The custom of serving dinner a la Russe (dishes passed) has supplanted the form known as the English style, where the joints are carved on the table. This is for good reason, as the host cannot well fulfil his social part if he has to do the carving; therefore, unless on very informal occasions, when the number of servants may be insufficient, the carving is done on the side-table, or the garnished dishes are cut in the kitchen. The portions, whether carved or otherwise, are placed on dishes to be passed, and should be so arranged that each guest may remove a part easily and without destroying the symmetry of the whole. This need not preclude attractive garnishing, but such complicated constructions as are sometimes seen, which embarrass one to find how to break them, should be avoided.

Sometimes a dish is placed on the table to be shown, and then removed to be served.

Passing The Dishes

The dishes are presented on the left side. Those of the first course are passed first to the lady sitting on the right of the host, and then in regular order to the right around the table. The dishes of each following course are started at some distance from the place where the preceding one was presented. In this way the same person is not left always to be served last.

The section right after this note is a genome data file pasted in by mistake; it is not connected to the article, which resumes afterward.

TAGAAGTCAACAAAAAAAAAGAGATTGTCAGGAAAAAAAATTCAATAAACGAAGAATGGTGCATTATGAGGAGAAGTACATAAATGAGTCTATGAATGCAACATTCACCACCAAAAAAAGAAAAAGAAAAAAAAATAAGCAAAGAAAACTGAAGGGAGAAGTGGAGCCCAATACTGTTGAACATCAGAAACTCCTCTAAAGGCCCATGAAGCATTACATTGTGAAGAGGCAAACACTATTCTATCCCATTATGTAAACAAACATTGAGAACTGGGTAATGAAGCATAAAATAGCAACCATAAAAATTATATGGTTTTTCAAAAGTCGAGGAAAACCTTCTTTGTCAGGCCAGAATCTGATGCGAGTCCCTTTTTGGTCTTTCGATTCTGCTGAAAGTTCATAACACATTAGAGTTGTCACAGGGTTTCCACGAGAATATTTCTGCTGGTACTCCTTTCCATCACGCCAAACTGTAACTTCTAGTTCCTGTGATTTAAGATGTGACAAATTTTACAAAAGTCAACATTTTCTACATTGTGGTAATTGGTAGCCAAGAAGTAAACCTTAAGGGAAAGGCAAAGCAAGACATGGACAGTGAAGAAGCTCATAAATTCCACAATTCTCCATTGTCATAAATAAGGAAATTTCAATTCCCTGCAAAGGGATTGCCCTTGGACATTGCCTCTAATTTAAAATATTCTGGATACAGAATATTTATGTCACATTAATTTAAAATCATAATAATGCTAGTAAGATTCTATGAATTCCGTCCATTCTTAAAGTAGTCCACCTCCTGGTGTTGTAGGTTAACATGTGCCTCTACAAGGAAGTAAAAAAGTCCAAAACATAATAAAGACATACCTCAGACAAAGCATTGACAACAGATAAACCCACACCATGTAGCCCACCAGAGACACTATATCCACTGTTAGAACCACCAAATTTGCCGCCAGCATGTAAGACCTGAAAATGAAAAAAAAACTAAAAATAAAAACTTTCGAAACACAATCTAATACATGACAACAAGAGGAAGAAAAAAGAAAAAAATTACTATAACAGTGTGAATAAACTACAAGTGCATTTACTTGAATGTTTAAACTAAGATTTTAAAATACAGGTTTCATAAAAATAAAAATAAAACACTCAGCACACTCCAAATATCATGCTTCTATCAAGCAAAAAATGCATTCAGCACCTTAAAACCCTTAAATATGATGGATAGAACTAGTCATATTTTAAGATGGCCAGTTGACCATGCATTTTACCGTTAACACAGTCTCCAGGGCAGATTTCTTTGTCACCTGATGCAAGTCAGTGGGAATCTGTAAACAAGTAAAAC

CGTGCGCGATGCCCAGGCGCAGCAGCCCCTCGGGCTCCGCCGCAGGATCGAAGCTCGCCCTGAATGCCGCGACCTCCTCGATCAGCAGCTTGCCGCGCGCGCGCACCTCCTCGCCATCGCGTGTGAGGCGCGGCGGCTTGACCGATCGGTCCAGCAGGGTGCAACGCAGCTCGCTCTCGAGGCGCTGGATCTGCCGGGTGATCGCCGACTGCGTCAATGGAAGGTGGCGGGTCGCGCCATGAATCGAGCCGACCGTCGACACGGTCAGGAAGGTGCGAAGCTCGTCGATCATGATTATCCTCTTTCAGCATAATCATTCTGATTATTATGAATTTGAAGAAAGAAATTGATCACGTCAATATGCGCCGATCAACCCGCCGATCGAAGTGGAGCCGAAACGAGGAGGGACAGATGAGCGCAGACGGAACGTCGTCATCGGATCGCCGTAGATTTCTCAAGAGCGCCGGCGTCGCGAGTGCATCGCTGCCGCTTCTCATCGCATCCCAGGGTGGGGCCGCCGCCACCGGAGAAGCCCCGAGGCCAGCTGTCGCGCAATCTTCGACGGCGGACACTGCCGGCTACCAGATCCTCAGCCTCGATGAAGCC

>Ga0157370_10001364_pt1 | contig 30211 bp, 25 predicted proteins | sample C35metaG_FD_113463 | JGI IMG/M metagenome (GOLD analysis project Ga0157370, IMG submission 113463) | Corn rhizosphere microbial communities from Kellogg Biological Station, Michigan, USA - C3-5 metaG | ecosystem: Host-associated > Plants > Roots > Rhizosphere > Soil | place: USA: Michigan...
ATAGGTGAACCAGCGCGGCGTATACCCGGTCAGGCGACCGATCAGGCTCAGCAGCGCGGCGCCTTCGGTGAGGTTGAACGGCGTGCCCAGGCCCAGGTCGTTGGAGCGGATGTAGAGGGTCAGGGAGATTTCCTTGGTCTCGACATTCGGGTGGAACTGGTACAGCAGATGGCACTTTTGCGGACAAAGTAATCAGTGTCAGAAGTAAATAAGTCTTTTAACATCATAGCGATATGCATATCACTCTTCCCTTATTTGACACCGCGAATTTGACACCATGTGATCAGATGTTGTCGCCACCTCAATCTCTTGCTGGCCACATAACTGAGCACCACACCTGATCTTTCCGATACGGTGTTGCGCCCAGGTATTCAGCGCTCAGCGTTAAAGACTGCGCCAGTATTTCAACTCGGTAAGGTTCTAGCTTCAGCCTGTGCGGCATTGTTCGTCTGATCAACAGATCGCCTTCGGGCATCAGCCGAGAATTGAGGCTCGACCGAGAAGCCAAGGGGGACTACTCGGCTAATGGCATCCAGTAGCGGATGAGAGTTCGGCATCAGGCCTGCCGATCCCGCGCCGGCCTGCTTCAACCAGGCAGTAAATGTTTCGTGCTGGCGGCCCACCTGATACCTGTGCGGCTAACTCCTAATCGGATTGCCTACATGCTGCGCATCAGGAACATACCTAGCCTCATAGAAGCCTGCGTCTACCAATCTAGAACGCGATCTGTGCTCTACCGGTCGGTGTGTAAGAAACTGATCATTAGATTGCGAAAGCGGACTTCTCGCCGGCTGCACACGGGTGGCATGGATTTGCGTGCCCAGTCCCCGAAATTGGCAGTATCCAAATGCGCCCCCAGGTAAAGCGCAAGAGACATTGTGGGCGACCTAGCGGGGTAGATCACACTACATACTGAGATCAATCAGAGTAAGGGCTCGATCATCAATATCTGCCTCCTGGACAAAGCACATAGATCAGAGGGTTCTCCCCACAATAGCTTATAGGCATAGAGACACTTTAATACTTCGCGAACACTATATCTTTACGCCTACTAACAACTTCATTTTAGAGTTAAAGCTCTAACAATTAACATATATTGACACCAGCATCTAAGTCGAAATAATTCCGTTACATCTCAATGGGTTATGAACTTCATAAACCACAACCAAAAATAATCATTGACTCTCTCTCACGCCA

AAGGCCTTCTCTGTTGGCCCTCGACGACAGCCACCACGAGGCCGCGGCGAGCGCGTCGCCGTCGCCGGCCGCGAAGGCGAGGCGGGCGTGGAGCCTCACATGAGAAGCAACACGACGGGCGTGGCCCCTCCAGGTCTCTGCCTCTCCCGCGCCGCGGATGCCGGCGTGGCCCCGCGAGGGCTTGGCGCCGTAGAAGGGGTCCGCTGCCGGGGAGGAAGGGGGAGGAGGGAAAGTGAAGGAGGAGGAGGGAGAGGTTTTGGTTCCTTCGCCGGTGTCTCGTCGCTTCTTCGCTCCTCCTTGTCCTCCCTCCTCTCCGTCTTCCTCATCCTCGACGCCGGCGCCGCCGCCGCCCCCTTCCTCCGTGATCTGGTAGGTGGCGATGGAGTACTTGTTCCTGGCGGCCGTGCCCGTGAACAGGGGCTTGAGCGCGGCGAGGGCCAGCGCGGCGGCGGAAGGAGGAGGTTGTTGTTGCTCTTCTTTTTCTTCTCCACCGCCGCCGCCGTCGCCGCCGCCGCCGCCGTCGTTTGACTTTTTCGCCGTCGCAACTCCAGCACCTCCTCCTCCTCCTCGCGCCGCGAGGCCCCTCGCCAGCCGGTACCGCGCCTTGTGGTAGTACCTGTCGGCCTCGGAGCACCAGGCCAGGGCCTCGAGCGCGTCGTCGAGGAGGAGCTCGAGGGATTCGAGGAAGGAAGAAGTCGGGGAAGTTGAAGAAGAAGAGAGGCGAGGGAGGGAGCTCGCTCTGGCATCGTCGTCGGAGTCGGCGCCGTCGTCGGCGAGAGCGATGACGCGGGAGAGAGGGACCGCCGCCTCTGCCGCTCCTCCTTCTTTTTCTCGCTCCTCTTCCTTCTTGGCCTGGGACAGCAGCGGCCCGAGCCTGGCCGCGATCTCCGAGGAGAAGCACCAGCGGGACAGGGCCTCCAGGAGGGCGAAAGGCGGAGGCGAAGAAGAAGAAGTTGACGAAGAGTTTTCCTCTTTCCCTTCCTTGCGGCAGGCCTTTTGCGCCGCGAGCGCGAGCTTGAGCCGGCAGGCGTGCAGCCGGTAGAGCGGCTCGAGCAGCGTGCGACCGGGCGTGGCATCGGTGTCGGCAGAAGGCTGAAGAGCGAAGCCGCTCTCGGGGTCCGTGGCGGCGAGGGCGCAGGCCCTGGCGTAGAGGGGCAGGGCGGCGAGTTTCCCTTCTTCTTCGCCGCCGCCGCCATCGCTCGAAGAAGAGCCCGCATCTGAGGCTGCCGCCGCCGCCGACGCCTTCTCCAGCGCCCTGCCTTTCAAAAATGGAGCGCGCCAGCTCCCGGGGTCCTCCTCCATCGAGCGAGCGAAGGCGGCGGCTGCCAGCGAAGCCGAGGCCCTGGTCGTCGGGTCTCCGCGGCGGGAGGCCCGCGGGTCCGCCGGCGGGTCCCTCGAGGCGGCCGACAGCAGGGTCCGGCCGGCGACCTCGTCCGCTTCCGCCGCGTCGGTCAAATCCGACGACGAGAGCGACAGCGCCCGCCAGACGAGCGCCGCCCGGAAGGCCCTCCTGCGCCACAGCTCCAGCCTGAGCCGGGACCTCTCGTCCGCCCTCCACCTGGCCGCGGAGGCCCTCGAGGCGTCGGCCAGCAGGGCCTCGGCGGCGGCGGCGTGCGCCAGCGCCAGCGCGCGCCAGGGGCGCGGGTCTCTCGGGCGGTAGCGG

Number Of Servants

At least one servant is needed for every six persons, otherwise the service will be slow and tedious, and the portion placed on one's plate becomes cold before the accompaniments of sauce or vegetable can be passed.

Many dishes may be garnished with the vegetable or sauce, thus obviating in a measure this difficulty. For large dinners two or more dishes should be arranged to pass on opposite sides of the table, so that every one may be served at about the same time. Plates, vegetable, and other large dishes are held in the hand of the servant. Small dishes, like hors d'oeuvres, bonbon dishes, etc., are passed on a tray.


When the wines are served, the servant should name the wine offered, so that it may be refused if not wanted; the glasses should not be filled entirely full.


When a plate is removed it should be immediately replaced by another one holding a fork or any piece of silver or cutlery which is needed for the next course.


Plates should be removed with the left and replaced with the right hand.